Why I love Speedwork

Over time, I stopped measuring my days by degree of productivity and started experiencing them by the degree of presence. The joy of being in the moment. Experiencing life fully and completely. As it happens in almost anything that one does with complete focus. Be it a sport, music or even work. When one loses track of time and consciousness and becomes one with the experience. The “primary consciousness,” is the basic mind which knows reality. It lives completely in the present, and perceives nothing more than what is at this moment.

To understand music, you must listen to it. But so long as you are thinking, “I am listening to this music,” you are not listening. We need to “lose” ourselves in the music.
To be able to hold that Yoga pose, you need to focus on your breathing.
To be able to play that song well, I need to play it intuitively, by feeling it.

Like when I do a speed workout, there is intense focus on maintaining the pace and regulating my breathing, so there is no room for any other thoughts, as versus an easy run where the mind is free to wander, as there is no specific goal. That is why I feel most free and liberated after speed work, as I have experienced pure emotion, be it joy or even despair.

What happens in a longer run, if all goes well, is that the rhythm becomes easy and the running becomes subconscious. In this case, the mind goes blank and it becomes one with you. This is when running is easy, and there is no real thought about the distance, the weather and most importantly the next race. That is when we run for the joy of running. For the empty space. And running becomes meditative.

Each morning, we wake up and experience a rich explosion of consciousness — the soft light of dawn, the calm of a rested body, maybe the smell of coffee. For the briefest of moments we are not sure who we are and then suddenly ‘I,’ the one that is awake, awakens. We gather our thoughts so that the ‘I’ who is conscious becomes the ‘me’ — the person with a past. The memories of the previous day return. The plans for the immediate future reformulate. The realization that we have things to get on with remind us that it is a workday. We become a person whom we recognize, spend our days in activities which largely boil down to counting and measuring,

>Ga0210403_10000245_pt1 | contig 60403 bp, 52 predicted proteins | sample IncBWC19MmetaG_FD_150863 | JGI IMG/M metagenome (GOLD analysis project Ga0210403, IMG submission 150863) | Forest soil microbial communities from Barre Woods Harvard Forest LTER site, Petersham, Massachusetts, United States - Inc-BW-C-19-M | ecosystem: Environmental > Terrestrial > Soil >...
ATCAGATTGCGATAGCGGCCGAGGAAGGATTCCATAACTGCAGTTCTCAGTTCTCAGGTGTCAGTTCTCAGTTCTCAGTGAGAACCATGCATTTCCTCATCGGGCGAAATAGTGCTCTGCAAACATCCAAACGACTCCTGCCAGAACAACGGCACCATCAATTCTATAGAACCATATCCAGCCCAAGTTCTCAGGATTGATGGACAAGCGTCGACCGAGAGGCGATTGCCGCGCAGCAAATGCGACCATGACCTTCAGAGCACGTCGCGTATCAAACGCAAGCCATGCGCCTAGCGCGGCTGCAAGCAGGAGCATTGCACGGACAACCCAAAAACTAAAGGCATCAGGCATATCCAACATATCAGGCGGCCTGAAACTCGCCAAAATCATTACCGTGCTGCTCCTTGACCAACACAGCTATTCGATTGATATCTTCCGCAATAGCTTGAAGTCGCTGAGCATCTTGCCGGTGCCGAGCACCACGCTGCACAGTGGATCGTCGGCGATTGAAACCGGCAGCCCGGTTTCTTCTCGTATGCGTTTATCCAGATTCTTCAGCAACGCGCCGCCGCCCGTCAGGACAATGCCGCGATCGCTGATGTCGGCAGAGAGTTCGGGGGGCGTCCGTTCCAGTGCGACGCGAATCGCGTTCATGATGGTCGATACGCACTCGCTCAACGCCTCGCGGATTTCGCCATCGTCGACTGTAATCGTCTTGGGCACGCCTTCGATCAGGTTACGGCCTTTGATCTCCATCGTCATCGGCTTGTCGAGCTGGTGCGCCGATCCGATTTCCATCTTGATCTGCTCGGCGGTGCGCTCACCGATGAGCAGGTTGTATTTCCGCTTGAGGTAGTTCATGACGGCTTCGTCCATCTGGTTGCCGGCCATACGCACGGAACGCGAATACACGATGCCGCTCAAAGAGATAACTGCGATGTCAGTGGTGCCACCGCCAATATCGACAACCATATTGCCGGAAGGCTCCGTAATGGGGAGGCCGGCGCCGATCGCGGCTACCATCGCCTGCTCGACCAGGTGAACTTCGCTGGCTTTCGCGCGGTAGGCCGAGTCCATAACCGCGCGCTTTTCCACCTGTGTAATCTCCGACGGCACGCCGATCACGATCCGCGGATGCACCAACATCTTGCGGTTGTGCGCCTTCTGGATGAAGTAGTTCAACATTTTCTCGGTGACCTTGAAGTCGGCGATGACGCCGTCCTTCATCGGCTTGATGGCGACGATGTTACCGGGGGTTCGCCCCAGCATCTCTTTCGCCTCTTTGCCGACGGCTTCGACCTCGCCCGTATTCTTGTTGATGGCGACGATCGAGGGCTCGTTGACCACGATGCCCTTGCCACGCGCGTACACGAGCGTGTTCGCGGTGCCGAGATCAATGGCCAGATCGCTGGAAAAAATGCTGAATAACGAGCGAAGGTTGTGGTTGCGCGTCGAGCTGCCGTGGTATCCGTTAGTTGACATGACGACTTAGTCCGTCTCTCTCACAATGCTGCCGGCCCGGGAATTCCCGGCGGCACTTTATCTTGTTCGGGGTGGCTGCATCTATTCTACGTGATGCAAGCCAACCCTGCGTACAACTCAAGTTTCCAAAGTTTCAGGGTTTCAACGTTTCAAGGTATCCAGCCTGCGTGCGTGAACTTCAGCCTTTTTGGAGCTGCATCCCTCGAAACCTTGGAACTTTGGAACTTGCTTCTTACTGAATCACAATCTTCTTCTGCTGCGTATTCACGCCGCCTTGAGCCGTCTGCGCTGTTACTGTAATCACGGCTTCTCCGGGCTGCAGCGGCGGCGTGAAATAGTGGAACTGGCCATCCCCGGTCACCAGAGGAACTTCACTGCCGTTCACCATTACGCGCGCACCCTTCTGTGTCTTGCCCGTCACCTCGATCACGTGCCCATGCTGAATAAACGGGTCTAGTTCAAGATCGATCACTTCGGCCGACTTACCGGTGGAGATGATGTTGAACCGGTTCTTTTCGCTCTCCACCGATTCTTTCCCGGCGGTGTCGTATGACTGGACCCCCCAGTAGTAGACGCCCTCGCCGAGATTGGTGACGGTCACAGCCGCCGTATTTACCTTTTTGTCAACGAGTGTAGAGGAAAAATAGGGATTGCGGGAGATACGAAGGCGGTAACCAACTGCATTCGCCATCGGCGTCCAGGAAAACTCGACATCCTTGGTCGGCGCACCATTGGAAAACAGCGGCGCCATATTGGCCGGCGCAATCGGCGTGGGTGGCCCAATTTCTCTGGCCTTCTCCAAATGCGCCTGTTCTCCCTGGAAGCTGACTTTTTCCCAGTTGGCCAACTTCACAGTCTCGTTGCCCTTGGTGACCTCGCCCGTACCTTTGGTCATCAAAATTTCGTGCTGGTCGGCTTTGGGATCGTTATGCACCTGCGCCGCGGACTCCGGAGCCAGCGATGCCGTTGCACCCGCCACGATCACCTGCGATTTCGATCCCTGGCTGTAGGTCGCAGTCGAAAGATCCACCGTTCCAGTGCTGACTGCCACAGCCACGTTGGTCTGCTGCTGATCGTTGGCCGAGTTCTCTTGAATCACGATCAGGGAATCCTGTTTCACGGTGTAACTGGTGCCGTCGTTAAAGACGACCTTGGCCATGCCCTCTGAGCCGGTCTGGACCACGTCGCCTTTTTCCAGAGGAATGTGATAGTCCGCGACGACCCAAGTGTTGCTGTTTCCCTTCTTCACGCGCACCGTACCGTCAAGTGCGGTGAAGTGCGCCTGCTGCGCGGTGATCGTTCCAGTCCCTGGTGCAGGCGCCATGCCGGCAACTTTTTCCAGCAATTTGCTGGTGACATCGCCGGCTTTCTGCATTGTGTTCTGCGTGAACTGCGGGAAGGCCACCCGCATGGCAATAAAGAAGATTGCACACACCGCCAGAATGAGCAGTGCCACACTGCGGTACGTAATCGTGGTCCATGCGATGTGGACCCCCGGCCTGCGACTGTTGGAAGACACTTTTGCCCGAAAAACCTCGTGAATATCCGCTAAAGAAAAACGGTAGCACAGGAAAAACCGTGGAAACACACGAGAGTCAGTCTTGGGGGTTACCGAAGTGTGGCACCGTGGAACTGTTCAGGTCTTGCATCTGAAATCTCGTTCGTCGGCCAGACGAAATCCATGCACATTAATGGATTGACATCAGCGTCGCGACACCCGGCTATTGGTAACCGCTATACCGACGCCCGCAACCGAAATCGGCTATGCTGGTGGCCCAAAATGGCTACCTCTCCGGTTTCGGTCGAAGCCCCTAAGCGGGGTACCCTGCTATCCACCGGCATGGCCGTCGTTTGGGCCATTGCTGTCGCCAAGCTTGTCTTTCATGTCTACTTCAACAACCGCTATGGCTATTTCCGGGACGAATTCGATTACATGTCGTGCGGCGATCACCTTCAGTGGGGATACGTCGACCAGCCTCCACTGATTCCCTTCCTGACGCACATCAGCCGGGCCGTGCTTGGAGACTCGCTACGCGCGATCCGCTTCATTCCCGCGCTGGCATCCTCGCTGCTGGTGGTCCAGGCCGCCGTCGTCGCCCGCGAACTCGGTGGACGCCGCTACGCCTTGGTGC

Happiness is remaining in the present in the fullest possible sense. In each present moment we are only aware of that experience. You are never aware of being aware. You are never able to separate the thinker from the thought, the knower from the known. All you ever found was a new thought, a new experience. What makes us unable to live with pure awareness is our memory and our warped relationship with time. As a matter of fact, you cannot compare this present experience with a past experience. You can only compare it with a memory of the past, which is a part of the present experience.

In the Now, there is no past and certainly no future. What makes the moment disappear is the shift of consciousness from the now into the future. But the future is still not here, and cannot become a part of experienced reality until it is present. To pursue it, is to pursue a constantly retreating phantom, and the faster you chase it, the faster it runs ahead.

Living in the Now, we live with acceptance. We let go of expectation and hence disappointment and frustration. There is no assured future, the realisation of which, can create unhappiness. We need to adapt to living in a finite world where, despite the best plans, accidents will happen And the sooner we acknowledge that we cannot control future events, the mind accepts the fluid nature of reality. We need to practice living free in the moments we can, until life becomes a collection of moments.

‘Forever is composed of nows.’ -Emily Dickinson



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